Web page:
Wild and woolly couple of weeks in tech world ‘out with the old, in with the new.’

_ HP in disarray. Apotheker, their 3rd CEO since 2005, discontinued their mobile OS, which got OK reviews technically but was an initial flop, said they were looking at strategic alternatives for the PC division, and bought Autonomy, a UK enterprise software company. Communications were disastrous, twice now they had to rush out earnings after they were leaked, top PR guy took the fall and was sacked. Only a few months ago WebOS was going to be everywhere, and just like that it’s gone.

_ As James Stewart noted, it’s as if Ford hired Alan Mulally from Boeing, and 6 months later announced they would make airplanes. (You could take that a step further, and say it’s as if they hired an Airbus guy and said they would make airplanes in Europe. And HP is a foundation and pillar of Silicon Valley, the prototype of the startup in the garage.)

_ When the current HP was assembled with the Compaq merger and the divestiture of medical and instruments, it was sort of the new IBM, the only broadline hardware company with an end to end line: PCs, workstations, servers, printers, storage, network equipment. Workstation market went away (Itanium fiasco, market went to Linux high end PCs). Post-Vista, PC market is not where the growth is and is ultracompetitive. They haven’t made any inroads in mobile and cloud. They have more than held their own in printers and are players in networking and storage.

_ End of the line _ the integrated broadline hardware computer company is dead. Hardware gets commoditized fast, and no one can be a one stop shop. The new kings are software companies and services/integrators. HP bought EDS, Dell bought Perot.

_ One rumor was Oracle might make a play to buy HP _ former CEO Mark Hurd is president, and they own Sun. Another crazy one was Microsoft _ so Microsoft could start selling a hardware properly integrated with the OS, like Apple (ridiculous).

_ As we transition to the post-PC mobile/cloud era, old-line companies in crisis might become a continuing theme. Microsoft, RIM, Dell, Intel, Cisco, disk drive manufacturers are selling at decidedly non-tech PEs.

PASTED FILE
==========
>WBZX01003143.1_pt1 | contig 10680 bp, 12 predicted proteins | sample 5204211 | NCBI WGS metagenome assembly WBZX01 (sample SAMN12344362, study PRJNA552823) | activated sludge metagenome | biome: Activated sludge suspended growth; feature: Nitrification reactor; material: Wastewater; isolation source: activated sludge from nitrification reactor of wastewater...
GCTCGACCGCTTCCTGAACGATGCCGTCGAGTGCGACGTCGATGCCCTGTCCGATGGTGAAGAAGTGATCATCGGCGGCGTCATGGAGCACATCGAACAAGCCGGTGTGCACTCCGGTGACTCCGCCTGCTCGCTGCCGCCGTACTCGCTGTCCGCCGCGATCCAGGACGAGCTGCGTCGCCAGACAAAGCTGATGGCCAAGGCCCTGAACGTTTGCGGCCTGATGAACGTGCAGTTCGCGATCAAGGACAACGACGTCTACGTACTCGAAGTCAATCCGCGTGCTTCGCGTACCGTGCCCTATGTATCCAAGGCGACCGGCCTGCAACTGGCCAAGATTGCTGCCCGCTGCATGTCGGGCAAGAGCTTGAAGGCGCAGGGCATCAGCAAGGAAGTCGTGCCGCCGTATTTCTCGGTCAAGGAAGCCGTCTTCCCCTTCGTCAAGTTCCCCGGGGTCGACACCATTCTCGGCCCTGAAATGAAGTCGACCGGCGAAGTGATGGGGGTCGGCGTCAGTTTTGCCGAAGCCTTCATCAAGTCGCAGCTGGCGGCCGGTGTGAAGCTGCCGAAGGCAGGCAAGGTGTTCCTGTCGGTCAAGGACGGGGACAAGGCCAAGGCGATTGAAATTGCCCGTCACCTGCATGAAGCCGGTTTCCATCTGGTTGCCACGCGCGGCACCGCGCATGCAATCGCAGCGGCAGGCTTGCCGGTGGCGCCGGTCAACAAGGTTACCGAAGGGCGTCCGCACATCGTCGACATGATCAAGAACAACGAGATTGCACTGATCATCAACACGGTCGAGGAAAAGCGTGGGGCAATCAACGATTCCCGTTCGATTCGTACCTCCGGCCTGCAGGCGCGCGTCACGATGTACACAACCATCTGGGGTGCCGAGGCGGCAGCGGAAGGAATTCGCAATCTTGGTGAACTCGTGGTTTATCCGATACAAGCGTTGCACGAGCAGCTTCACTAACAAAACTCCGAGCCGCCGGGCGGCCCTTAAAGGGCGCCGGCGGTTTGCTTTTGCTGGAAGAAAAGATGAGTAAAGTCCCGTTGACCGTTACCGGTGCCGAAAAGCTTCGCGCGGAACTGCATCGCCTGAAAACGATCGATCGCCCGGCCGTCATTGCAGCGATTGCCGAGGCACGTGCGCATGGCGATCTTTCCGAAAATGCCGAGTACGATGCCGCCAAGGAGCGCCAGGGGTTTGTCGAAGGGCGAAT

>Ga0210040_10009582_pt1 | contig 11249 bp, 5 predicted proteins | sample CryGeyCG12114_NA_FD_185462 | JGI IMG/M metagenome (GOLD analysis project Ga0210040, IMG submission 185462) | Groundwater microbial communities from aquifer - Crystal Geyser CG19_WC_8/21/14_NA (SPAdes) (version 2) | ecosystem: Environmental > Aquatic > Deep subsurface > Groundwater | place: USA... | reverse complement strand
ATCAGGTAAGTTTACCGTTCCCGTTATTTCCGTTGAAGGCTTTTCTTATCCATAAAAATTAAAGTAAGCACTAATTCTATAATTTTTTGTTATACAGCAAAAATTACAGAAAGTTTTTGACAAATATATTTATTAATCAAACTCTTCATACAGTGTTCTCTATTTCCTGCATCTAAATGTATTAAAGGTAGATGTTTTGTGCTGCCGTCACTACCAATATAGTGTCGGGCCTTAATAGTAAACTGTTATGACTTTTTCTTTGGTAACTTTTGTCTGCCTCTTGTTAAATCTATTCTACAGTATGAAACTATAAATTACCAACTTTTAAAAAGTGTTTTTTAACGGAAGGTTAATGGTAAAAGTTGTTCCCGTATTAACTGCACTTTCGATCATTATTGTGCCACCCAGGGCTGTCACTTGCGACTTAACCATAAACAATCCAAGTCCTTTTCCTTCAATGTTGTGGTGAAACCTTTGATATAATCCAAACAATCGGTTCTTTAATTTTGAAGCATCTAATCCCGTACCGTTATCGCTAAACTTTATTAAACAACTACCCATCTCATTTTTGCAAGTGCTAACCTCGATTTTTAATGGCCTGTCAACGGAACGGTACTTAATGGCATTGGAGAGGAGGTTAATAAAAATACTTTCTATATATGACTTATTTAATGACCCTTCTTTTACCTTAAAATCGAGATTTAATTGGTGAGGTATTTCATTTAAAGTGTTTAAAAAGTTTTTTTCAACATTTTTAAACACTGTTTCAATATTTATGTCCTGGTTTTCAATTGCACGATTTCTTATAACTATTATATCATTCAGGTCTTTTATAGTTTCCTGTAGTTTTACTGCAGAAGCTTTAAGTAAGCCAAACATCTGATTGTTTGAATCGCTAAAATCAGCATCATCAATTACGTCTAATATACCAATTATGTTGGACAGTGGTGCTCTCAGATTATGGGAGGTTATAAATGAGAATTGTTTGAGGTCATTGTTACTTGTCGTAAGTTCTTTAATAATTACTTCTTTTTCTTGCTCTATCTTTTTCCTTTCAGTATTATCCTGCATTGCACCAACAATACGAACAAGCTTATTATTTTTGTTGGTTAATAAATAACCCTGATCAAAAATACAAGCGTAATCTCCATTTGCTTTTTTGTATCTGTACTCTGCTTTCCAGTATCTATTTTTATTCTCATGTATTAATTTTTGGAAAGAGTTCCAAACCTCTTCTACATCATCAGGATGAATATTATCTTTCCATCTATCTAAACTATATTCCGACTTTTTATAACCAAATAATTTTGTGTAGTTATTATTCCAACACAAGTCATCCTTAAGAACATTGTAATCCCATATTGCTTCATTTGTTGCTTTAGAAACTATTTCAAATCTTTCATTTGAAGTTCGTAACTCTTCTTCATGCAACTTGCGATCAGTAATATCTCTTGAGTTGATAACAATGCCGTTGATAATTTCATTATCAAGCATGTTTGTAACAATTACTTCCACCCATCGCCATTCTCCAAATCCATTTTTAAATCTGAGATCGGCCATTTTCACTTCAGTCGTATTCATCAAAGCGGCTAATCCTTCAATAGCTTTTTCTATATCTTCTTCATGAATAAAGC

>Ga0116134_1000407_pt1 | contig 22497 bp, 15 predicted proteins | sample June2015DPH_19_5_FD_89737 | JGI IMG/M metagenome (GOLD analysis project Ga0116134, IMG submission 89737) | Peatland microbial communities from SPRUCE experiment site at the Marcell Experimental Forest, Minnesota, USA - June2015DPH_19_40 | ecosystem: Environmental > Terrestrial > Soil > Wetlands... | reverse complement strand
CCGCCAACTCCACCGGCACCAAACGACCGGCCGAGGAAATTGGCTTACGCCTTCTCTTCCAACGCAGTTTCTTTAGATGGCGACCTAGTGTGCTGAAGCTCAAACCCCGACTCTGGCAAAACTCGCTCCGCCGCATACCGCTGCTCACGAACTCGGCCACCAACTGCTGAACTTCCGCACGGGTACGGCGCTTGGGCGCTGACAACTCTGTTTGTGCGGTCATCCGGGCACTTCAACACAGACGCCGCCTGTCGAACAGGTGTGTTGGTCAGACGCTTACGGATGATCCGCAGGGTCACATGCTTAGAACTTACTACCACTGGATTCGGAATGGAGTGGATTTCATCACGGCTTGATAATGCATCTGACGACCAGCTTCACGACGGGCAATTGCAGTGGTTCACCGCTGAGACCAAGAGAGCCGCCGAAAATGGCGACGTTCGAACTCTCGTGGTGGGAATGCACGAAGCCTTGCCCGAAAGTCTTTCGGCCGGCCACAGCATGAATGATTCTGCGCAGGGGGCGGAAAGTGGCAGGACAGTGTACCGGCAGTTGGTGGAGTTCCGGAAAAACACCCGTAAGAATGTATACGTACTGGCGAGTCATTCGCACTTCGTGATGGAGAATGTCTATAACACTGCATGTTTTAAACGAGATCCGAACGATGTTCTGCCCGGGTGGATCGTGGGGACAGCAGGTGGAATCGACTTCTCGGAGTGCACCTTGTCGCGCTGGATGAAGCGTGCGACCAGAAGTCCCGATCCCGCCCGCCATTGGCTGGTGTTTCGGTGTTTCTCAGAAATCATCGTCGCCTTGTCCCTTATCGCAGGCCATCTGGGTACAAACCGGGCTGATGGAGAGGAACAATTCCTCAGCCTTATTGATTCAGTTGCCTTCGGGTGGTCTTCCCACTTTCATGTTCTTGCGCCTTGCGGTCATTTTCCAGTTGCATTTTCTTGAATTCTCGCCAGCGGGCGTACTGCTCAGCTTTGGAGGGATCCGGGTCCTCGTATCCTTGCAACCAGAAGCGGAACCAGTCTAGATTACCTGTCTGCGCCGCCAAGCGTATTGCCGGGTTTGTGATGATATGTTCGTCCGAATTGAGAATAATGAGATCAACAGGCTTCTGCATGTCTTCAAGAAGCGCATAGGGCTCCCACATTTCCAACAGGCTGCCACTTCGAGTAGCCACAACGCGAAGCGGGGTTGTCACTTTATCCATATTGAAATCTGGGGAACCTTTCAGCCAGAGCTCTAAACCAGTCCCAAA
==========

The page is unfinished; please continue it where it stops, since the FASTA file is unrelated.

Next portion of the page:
_ How do you tell a tech megacap that’s cheap from one that’s a value trap? I apply the hipster-Ivy-League-graduate-on-food-stamps test. (somewhat gratuitous link). If your modern hipster grad wouldn’t touch it with a ten-foot pole, and will view it as about as relevant as the technology in Mad Men, it’s probably a sell.

_ Cigar butt stocks _ might have a few puffs left in them at the right price, but irrelevant barring miraculous turnaround: Microsoft, RIM, disk drives. Might seem crazy putting Microsoft in here, and there might be value at the right price _ but Microsoft hasn’t executed in years, they have little to offer in the growth sectors, and their old playbook of eventually getting stuff right, and using their monopoly and muscle, simply won’t cut it.

_ Lost some mojo but still relevant: Intel (Mac chips, cloud server chips); Cisco (poorly managed but incorrectly lumped in with dinosaurs _ even a mobile/cloud world needs network equipment, Cisco is still dominant, incredibly cheap when you take out the cash on their balance sheet, and exposed to catalysts like IP video, Voice Over IP, and IPv6)

_ Big winners: Apple, Google, Amazon (Kindle and stunning cloud platform-as-a-service offering), Facebook, VMware. Of these Google looks not unreasonably priced, the others seem a little more risky.

_ Google _ huge shift with the Motorola purchase. The patent war went from a cold war to a shooting war, and munitions in the form of good patents got expensive. Google could be considered the technology leader, but Apple still wins on slickness, integration, and marketing. Android has suffered from carriers crippling it, different hardware and form factors meaning some devices were not as good as others. By integrating better and generating more revenue, they can subsidize carriers more. Are these the Droids Google is looking for?

_ Apple _ huge transition with Jobs departure. Can they keep pulling rabbits out of the hat after Steve Jobs? Android now ships more units. New phones out shortly. Rumors of a big TV skunk works program _ since they own iTunes and the iPad, could they build on Apple TV and make something that is the hub of the living room, Internet video etc.?

_ Amazon _ new Android-based tablet upcoming.

_ Some iPhone suppliers look pretty reasonably priced (STM, GLW), and smartphone growth has a long way to go, but hard to tell how big a moat they have. Samsung is an interesting story _ they provide a lot of the iPhone, CPU, flash chips. And they have the best Android devices in the Galaxy and Galaxy Tab series. But that success might make them lose their status as a favored Apple supplier. Meanwhile Google went with Motorola. (of course, Samsung does a lot of stuff besides mobile _ still, executing well and doesn’t look expensive).